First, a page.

SOUTH CAROLINIANA LIBRARY
UNIVERSITY SOUTH CAROLINIANA SOCIETY
McCutchen family papersThe family of George and Lilla Kennerly Johnstone McCutchen of Columbia are represented by letters, receipts, wills, certificates, and writings. The early material, 1811-1898, relates to Job Johnstone, South Carolina Supreme Court justice from Newberry and grandfather of Lilla McCutchen. Of particular note is a letter dated 27 August 1831 from J[ames] Hamilton of Charleston congratulating Johnstone on his appointment as "so able & zealous a delegate" of the States Rights & Free Trade Party at the Free Trade Convention in Philadelphia. Hamilton continues on to complain of problems with Richardson O'Neall and suggests that the Party would have placed Johnstone there instead had they known his views at the time. Most of the receipts in the collection are for purchases made by Job Johnstone. Also of interest is correspondence to John M. Johnstone while he was Consul to Brazil in 1897.
The collection shifts to the McCutchen family of Church, Williamsburg County, in 1898. George McCutchen (1876-1951), born in the Indiantown community, was the son of Col. James and Mary Jane Gilland McCutchen. George finished South Carolina College in 1898 and began teaching in Mullins. He joined the faculty at South Carolina College in 1900 and remained there (subsequently the University of South Carolina) for forty-eight years as professor of economics. A substantial unit of correspondence, beginning 3 June 1903, documents the courtship of George and Lilla Kennerly Johnstone (1877-1954) of Newberry. Lilla was the daughter of Sen. Alan and Lilla Kennerly Johnstone. The one hundred twenty-eight letters written by George describe a trip to Asheville and a landslide on the train tracks; summers in Fowler, Williamsburg County, with hunting (deer, fox, bird, and alligator) and fishing; life on Pawley's Island and beach activities during the summer; purchase of a lot in Columbia and building and furnishing of a house at 1906 Pendleton Street; a trip into the sandhills and the residents there; and his attempts at amateur photography. These letters conclude with George and Lilla's marriage on 22 December 1904. Lilla's wedding book is also included with the collection.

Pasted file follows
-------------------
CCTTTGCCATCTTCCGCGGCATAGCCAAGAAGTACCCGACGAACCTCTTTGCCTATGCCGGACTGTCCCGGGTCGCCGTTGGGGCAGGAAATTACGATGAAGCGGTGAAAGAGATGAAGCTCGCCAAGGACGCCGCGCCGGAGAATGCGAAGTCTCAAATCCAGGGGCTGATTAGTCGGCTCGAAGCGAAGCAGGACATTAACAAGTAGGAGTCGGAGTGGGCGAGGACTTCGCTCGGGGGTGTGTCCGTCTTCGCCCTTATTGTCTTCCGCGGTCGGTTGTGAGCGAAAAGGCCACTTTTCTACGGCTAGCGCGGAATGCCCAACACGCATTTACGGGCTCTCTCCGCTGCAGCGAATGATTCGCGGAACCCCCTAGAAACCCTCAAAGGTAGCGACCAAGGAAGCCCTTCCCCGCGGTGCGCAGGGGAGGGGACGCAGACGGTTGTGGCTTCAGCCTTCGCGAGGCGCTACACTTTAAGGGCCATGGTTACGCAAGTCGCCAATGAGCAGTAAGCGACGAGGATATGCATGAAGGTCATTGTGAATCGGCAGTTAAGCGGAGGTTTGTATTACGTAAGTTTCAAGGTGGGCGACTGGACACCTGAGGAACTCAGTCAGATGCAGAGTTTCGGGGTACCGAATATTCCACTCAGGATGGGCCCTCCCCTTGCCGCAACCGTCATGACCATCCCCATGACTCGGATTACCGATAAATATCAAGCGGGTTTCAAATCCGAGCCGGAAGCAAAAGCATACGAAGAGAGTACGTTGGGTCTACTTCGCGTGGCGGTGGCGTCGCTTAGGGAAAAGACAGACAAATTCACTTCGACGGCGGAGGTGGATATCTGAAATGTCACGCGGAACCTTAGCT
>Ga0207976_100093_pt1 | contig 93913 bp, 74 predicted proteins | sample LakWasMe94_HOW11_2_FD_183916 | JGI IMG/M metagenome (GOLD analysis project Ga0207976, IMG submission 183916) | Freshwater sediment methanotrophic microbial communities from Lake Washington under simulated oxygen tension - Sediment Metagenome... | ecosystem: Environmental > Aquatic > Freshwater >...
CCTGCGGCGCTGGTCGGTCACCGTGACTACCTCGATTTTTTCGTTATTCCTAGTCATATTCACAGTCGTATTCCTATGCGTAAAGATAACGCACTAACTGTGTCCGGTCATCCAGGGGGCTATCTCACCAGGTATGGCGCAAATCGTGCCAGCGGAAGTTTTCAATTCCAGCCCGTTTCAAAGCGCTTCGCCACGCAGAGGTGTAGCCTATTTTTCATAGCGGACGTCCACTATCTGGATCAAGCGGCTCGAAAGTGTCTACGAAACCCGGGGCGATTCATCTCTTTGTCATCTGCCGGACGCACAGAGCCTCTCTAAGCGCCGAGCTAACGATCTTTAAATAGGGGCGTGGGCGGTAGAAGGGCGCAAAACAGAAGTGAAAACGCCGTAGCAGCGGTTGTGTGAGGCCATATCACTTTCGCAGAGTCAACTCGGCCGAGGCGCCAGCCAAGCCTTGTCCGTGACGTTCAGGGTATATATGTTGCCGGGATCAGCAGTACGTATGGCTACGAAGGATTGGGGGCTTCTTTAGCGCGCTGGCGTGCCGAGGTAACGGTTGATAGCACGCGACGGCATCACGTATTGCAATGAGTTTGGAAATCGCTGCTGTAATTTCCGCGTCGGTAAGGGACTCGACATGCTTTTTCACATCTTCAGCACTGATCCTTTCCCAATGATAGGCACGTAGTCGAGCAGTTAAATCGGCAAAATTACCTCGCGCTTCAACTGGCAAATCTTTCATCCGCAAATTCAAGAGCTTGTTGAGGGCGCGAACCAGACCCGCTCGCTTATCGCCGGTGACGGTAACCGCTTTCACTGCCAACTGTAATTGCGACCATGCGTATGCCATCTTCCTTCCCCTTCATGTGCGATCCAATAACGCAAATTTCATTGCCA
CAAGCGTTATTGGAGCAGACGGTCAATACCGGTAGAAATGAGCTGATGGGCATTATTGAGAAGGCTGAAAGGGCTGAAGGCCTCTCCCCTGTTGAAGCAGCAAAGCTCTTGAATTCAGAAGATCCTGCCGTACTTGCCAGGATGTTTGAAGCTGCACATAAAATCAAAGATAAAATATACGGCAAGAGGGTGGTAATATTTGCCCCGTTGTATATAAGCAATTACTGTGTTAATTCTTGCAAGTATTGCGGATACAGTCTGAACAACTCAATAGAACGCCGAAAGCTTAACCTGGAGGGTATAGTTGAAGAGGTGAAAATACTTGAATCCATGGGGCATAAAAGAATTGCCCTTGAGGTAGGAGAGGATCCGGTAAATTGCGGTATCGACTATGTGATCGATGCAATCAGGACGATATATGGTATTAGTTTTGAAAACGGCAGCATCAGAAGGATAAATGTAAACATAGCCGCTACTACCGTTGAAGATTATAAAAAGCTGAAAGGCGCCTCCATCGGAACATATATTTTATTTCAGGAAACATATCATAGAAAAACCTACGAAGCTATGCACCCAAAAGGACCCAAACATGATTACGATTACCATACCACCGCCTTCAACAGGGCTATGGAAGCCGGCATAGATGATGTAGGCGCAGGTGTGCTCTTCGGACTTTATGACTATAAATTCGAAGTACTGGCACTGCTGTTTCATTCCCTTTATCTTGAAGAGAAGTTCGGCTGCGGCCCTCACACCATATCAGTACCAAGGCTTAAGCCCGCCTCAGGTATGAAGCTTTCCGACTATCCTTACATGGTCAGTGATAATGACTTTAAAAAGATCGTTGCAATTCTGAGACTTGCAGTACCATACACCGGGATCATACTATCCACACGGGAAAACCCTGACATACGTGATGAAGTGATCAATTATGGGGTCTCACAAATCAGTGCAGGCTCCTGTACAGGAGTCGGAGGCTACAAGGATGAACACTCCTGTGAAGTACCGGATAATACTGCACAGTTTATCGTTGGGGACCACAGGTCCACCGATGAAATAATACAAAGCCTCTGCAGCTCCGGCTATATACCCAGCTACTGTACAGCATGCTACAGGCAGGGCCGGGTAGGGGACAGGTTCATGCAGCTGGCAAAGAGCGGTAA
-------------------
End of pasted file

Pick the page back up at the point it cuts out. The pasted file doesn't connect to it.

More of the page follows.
The remainder of the collection consists of letters to and from siblings of George and Lilla. Of note is the correspondence with Lilla's brother Alan Johnstone in Newberry regarding settlement of various Johnstone family estates during the 1930s and 1940s. There is also correspondence with George and Lilla's children: Alan Johnstone (1905-1993), George Thomas (1909-1967), James Malcolm (1914-1983), and Wilmot Ruet McCutchen (b. 1916). The McCutchens lost one son, Hugh, to scarlet fever in 1911. All but George Thomas became engineers; he became a surgeon in Columbia. During World War II, each of the sons served in the military, with Alan and Wilmot becoming career officers. Information on the boys includes school report cards, Sunday School certificates, and Boy Scout badges and membership cards.
Two scrapbooks, 1844-1950 and 1935-1952, contain clippings regarding World War I and World War II as well as invitations, programs, and other printed matter reflecting Lilla McCutchen's involvement with the Daughters of the American Revolution, the Assembly, the University of South Carolina, and Winthrop College. Also included in the collection are writings by George McCutchen on economic issues which appeared as articles and a copy of "Report of Five Members Favorable to Southern Deliveries, Part of a Committee of Ten Appointed at a Meeting Held in Washington, D.C., on January 19, 1934, Under Senator [E.D.] Smith's Auspices for the Purpose of Considering Possible Changes in the Cotton Futures Contract" (14 February 1934). Writings of Lilla include papers presented to the D.A.R. and the Current Literature Club and plays and papers for master's degree coursework. Approximately fifty photographs accompanying the collection depict the George McCutchen family over the years.
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